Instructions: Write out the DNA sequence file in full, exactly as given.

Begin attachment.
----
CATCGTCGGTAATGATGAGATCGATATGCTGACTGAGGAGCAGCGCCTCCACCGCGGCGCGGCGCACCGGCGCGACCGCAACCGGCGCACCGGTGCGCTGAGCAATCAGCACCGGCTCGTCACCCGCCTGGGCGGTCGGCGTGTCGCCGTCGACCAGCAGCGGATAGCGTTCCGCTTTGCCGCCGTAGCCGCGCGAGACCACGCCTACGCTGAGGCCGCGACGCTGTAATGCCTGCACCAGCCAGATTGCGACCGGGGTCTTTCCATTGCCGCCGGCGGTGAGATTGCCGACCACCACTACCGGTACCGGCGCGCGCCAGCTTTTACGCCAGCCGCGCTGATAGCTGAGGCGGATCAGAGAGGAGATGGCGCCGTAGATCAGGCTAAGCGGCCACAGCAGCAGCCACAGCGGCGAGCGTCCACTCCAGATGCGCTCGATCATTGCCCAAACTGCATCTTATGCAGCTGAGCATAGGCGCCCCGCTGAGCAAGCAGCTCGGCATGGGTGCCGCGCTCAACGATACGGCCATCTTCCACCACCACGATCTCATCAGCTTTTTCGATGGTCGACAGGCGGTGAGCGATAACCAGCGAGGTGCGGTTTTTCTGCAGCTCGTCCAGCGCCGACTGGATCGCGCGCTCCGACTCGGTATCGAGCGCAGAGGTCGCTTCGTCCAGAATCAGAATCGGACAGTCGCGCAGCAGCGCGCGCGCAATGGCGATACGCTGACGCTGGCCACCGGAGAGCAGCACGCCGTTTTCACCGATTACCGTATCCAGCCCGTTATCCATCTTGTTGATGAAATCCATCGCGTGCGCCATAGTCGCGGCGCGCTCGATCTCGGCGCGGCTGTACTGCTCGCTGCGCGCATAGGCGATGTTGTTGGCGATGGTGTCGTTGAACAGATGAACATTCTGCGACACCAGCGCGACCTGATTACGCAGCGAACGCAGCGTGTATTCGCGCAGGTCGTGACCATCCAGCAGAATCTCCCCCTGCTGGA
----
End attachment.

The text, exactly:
CATCGTCGGTAATGATGAGATCGATATGCTGACTGAGGAGCAGCGCCTCCACCGCGGCGCGGCGCACCGGCGCGACCGCAACCGGCGCACCGGTGCGCTGAGCAATCAGCACCGGCTCGTCACCCGCCTGGGCGGTCGGCGTGTCGCCGTCGACCAGCAGCGGATAGCGTTCCGCTTTGCCGCCGTAGCCGCGCGAGACCACGCCTACGCTGAGGCCGCGACGCTGTAATGCCTGCACCAGCCAGATTGCGACCGGGGTCTTTCCATTGCCGCCGGCGGTGAGATTGCCGACCACCACTACCGGTACCGGCGCGCGCCAGCTTTTACGCCAGCCGCGCTGATAGCTGAGGCGGATCAGAGAGGAGATGGCGCCGTAGATCAGGCTAAGCGGCCACAGCAGCAGCCACAGCGGCGAGCGTCCACTCCAGATGCGCTCGATCATTGCCCAAACTGCATCTTATGCAGCTGAGCATAGGCGCCCCGCTGAGCAAGCAGCTCGGCATGGGTGCCGCGCTCAACGATACGGCCATCTTCCACCACCACGATCTCATCAGCTTTTTCGATGGTCGACAGGCGGTGAGCGATAACCAGCGAGGTGCGGTTTTTCTGCAGCTCGTCCAGCGCCGACTGGATCGCGCGCTCCGACTCGGTATCGAGCGCAGAGGTCGCTTCGTCCAGAATCAGAATCGGACAGTCGCGCAGCAGCGCGCGCGCAATGGCGATACGCTGACGCTGGCCACCGGAGAGCAGCACGCCGTTTTCACCGATTACCGTATCCAGCCCGTTATCCATCTTGTTGATGAAATCCATCGCGTGCGCCATAGTCGCGGCGCGCTCGATCTCGGCGCGGCTGTACTGCTCGCTGCGCGCATAGGCGATGTTGTTGGCGATGGTGTCGTTGAACAGATGAACATTCTGCGACACCAGCGCGACCTGATTACGCAGCGAACGCAGCGTGTATTCGCGCAGGTCGTGACCATCCAGCAGAATCTCCCCCTGCTGGA